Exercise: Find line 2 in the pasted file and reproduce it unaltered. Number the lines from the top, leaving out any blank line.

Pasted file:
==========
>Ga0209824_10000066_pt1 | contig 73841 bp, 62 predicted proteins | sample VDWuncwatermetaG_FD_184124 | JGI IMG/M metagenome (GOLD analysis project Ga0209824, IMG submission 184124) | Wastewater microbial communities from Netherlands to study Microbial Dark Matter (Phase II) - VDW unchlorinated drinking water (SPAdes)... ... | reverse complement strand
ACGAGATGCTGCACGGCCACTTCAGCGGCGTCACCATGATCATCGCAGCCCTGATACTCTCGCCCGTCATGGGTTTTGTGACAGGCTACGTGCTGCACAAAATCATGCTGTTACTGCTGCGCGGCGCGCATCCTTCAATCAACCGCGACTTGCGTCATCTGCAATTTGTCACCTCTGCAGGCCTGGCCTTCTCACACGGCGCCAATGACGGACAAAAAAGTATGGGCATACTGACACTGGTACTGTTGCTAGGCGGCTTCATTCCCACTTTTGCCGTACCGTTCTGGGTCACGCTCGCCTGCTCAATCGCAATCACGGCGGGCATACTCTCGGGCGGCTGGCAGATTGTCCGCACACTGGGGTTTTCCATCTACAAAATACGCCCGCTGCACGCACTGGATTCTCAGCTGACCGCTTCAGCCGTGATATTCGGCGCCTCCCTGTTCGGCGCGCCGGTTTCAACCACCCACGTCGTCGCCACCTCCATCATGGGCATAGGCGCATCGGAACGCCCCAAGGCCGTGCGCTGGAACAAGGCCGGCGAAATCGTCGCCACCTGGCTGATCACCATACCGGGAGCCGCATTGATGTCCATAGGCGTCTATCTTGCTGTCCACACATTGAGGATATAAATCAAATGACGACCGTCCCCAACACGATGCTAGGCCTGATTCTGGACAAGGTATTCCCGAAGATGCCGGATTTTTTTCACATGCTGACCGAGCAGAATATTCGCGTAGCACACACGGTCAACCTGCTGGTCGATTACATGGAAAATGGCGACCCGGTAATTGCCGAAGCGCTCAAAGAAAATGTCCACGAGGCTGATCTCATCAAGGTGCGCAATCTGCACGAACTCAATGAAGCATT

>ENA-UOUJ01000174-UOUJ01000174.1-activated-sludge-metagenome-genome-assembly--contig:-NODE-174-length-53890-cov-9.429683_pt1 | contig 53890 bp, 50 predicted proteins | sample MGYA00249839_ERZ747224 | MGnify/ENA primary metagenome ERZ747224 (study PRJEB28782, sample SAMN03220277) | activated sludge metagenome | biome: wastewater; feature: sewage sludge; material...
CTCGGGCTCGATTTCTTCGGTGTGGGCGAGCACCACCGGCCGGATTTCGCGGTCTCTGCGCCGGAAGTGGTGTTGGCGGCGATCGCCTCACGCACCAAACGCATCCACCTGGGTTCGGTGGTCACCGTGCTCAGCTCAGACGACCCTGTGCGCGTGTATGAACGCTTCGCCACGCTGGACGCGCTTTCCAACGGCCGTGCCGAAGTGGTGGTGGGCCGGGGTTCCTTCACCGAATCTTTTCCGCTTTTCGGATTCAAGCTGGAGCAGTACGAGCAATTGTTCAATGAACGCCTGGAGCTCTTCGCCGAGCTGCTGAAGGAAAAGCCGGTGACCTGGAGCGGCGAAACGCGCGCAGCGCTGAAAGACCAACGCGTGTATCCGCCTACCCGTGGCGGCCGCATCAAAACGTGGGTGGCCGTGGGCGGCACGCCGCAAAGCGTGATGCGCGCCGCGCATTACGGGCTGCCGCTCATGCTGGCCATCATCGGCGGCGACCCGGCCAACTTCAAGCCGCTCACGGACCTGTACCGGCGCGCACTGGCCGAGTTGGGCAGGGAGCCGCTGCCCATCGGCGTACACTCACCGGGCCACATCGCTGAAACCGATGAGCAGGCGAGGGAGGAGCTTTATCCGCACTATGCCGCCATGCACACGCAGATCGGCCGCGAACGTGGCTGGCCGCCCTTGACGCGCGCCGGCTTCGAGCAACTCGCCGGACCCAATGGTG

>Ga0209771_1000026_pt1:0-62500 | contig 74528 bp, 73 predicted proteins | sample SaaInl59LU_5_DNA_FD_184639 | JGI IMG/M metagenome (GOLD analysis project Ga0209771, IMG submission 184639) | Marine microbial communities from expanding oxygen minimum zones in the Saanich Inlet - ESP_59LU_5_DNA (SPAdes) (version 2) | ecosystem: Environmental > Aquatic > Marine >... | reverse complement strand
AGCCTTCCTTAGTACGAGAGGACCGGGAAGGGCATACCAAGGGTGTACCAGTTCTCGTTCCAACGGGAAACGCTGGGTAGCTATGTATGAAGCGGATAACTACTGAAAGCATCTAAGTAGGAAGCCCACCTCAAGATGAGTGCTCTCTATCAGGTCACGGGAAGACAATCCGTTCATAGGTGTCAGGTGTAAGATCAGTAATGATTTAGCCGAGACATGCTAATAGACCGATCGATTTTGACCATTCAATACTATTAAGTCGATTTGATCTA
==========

ACGAGATGCTGCACGGCCACTTCAGCGGCGTCACCATGATCATCGCAGCCCTGATACTCTCGCCCGTCATGGGTTTTGTGACAGGCTACGTGCTGCACAAAATCATGCTGTTACTGCTGCGCGGCGCGCATCCTTCAATCAACCGCGACTTGCGTCATCTGCAATTTGTCACCTCTGCAGGCCTGGCCTTCTCACACGGCGCCAATGACGGACAAAAAAGTATGGGCATACTGACACTGGTACTGTTGCTAGGCGGCTTCATTCCCACTTTTGCCGTACCGTTCTGGGTCACGCTCGCCTGCTCAATCGCAATCACGGCGGGCATACTCTCGGGCGGCTGGCAGATTGTCCGCACACTGGGGTTTTCCATCTACAAAATACGCCCGCTGCACGCACTGGATTCTCAGCTGACCGCTTCAGCCGTGATATTCGGCGCCTCCCTGTTCGGCGCGCCGGTTTCAACCACCCACGTCGTCGCCACCTCCATCATGGGCATAGGCGCATCGGAACGCCCCAAGGCCGTGCGCTGGAACAAGGCCGGCGAAATCGTCGCCACCTGGCTGATCACCATACCGGGAGCCGCATTGATGTCCATAGGCGTCTATCTTGCTGTCCACACATTGAGGATATAAATCAAATGACGACCGTCCCCAACACGATGCTAGGCCTGATTCTGGACAAGGTATTCCCGAAGATGCCGGATTTTTTTCACATGCTGACCGAGCAGAATATTCGCGTAGCACACACGGTCAACCTGCTGGTCGATTACATGGAAAATGGCGACCCGGTAATTGCCGAAGCGCTCAAAGAAAATGTCCACGAGGCTGATCTCATCAAGGTGCGCAATCTGCACGAACTCAATGAAGCATT